Imagine a closed loop of string that looks knotted in space. How would you tell if you can wiggle it about to form an unknotted loop without cutting the string? How would a computer answer this question with absolute certainty? This is one of the many kinds of problems that we think about in computational geometry and topology.
The field of geometry has its roots in ancient times, and today geometry and topology are thriving fields of research that offer new insights into many different branches of mathematics. One of the most famous problems in topology is the Poincaré Conjecture, which was recently solved by Perelman, and for which he was awarded the Fields Medal and the first Clay Millennium Prize.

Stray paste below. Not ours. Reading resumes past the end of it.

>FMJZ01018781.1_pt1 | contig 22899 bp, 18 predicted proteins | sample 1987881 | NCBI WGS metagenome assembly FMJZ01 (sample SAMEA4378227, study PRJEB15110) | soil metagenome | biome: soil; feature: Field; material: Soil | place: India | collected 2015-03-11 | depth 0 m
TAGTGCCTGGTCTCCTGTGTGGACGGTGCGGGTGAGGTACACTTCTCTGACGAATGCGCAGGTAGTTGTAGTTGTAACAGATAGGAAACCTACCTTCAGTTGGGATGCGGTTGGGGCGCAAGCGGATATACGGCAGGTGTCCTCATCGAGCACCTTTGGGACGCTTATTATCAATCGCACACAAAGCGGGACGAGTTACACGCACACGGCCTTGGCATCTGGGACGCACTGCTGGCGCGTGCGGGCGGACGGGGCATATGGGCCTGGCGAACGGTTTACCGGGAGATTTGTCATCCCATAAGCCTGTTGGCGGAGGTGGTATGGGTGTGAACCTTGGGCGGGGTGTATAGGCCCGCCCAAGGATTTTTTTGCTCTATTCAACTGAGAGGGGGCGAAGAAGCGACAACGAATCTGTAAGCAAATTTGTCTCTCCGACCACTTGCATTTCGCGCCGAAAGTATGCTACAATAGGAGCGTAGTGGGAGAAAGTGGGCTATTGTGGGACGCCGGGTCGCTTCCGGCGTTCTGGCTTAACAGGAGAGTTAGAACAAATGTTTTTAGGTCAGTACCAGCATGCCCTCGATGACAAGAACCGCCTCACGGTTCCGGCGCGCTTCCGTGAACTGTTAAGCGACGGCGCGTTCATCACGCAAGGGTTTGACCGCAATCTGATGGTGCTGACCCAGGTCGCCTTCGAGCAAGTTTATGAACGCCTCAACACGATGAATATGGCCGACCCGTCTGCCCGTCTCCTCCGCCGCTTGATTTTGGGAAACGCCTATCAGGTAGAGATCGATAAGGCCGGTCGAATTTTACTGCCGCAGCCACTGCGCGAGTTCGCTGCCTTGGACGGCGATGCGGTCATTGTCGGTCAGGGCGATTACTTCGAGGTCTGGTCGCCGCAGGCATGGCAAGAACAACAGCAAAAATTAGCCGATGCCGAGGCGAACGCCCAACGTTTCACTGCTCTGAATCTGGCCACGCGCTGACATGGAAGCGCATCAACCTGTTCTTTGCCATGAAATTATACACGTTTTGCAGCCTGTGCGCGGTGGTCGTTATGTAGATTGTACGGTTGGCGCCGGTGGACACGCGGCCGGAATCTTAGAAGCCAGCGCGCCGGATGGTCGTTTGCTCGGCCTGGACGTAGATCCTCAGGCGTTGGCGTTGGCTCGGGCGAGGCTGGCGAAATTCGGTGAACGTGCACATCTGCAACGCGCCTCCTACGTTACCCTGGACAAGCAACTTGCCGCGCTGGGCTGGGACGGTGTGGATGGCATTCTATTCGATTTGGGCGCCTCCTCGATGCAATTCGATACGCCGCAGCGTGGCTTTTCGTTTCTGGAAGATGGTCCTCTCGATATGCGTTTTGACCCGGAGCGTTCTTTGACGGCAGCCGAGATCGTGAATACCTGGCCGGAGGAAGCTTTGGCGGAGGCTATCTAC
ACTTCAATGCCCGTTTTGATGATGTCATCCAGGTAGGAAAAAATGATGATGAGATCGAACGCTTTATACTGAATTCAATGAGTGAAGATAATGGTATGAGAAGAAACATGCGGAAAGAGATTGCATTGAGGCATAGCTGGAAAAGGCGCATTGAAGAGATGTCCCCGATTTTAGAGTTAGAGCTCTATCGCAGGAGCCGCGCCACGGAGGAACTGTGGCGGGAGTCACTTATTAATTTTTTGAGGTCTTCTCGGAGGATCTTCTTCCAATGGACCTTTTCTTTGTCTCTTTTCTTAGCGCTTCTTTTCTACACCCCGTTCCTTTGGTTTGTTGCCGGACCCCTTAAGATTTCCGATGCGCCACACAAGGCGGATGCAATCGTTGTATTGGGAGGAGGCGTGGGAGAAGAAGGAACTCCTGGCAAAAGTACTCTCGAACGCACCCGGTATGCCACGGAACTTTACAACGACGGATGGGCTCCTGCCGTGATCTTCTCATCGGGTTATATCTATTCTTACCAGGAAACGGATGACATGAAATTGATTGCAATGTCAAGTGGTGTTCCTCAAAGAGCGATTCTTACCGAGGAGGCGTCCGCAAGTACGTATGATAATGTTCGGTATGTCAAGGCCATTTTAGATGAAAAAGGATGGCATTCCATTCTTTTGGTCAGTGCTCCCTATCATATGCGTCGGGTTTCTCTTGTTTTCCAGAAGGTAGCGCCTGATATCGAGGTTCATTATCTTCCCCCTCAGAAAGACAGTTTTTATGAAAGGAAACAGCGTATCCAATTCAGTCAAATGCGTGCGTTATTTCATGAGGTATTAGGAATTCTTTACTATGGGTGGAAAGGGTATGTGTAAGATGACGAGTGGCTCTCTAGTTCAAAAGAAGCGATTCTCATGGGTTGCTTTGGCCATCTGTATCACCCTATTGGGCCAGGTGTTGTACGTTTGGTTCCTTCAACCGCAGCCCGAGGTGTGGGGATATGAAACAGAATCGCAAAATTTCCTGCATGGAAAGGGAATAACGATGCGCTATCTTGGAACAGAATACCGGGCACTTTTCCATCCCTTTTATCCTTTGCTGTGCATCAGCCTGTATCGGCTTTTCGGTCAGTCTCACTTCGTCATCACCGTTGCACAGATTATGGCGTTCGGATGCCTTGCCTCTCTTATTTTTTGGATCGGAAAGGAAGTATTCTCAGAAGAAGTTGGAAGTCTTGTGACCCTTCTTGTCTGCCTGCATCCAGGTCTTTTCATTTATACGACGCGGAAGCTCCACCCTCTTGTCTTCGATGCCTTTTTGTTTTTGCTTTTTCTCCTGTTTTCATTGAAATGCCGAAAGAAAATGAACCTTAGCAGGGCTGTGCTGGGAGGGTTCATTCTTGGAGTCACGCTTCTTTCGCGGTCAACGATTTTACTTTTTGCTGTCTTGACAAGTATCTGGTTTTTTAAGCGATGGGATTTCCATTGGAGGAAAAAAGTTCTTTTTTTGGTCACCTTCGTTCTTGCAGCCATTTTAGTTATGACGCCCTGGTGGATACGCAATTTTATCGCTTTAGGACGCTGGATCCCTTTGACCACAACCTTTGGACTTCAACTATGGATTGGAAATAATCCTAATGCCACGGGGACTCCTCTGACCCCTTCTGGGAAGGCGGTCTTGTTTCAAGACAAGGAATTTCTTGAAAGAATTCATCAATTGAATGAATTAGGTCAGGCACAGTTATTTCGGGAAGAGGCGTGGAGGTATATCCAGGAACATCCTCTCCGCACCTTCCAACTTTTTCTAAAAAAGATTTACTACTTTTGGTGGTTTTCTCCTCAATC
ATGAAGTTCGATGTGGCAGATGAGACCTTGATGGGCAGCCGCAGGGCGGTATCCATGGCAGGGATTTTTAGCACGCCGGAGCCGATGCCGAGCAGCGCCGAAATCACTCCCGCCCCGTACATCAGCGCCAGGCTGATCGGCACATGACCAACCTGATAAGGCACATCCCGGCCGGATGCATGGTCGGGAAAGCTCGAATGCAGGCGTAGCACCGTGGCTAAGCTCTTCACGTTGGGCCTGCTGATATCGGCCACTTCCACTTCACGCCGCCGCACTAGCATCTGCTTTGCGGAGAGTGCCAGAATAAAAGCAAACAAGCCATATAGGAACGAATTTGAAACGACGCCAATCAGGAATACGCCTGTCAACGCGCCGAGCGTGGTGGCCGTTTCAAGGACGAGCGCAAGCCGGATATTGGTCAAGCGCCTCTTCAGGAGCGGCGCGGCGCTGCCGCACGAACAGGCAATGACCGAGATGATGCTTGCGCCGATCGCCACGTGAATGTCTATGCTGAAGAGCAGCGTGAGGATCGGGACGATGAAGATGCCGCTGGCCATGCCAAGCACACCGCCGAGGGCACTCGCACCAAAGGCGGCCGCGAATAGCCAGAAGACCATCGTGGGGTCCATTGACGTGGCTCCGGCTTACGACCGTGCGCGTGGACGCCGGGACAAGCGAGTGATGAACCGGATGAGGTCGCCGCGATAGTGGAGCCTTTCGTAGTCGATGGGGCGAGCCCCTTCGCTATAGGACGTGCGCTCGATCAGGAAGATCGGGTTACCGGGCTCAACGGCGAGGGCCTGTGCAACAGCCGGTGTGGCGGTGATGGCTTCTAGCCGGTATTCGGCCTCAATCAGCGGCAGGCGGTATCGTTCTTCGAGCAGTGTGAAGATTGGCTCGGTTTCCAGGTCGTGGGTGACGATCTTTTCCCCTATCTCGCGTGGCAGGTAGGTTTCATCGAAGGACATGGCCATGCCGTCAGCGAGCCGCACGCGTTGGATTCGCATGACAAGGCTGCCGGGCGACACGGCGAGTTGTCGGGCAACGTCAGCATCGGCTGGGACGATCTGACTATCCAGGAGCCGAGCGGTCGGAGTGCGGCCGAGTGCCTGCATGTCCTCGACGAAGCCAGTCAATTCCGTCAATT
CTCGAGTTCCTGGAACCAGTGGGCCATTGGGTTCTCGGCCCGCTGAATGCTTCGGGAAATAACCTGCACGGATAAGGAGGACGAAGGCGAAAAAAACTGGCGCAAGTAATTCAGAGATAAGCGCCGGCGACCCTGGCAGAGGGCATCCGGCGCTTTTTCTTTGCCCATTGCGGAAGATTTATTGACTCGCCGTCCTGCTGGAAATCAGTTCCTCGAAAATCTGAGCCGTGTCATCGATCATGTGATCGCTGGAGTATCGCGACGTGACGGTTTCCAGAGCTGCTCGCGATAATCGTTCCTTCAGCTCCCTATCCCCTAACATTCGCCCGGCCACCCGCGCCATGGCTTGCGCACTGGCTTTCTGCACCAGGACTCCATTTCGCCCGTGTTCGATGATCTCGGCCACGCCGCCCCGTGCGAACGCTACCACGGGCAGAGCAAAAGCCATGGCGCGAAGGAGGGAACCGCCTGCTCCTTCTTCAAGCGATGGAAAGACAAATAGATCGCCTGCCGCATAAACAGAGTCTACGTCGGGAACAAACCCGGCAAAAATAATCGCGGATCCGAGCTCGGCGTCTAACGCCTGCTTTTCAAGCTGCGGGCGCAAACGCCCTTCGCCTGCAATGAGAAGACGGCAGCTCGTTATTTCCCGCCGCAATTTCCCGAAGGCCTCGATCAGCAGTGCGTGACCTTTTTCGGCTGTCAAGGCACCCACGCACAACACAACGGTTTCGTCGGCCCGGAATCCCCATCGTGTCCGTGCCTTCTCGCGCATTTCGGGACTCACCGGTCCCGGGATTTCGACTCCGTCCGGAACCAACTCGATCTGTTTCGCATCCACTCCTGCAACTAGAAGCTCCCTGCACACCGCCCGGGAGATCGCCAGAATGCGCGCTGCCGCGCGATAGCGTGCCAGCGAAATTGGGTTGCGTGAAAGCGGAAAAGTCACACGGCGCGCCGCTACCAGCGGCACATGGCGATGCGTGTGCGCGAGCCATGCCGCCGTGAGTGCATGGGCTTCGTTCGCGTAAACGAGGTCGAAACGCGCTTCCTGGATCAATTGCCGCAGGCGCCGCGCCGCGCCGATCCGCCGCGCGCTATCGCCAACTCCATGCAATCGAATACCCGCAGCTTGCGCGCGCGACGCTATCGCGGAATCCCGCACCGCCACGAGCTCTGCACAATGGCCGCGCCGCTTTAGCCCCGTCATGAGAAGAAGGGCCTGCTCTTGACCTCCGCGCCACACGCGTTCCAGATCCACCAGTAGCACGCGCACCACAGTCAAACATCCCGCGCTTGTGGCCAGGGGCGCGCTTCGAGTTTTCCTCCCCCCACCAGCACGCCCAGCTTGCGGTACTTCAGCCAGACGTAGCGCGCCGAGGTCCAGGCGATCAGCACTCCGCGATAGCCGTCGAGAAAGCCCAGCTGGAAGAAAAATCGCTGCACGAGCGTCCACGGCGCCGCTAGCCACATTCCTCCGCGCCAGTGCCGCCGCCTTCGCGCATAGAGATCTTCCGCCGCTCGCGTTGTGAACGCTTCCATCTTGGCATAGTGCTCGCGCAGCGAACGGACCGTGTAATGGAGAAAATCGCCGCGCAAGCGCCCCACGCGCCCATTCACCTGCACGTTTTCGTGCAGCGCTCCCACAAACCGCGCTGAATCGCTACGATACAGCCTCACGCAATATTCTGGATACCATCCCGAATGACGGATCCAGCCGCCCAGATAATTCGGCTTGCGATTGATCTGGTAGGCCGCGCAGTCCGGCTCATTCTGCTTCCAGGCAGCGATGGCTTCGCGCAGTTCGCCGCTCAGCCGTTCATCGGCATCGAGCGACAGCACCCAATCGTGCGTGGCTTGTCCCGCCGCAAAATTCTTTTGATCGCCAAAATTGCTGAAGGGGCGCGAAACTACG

The topics we work on include innovative uses of familiar concepts such as distances, angles and surfaces, the manipulation of knots in three dimensions, the study of higher-dimensional spaces, and intrinsic geometric patterns that arise from algebra and arithmetic. These topics have important and sometimes surprising applications, covering fields such as microbiology, engineering, fluid flow, economics, and even the large-scale structure of the universe.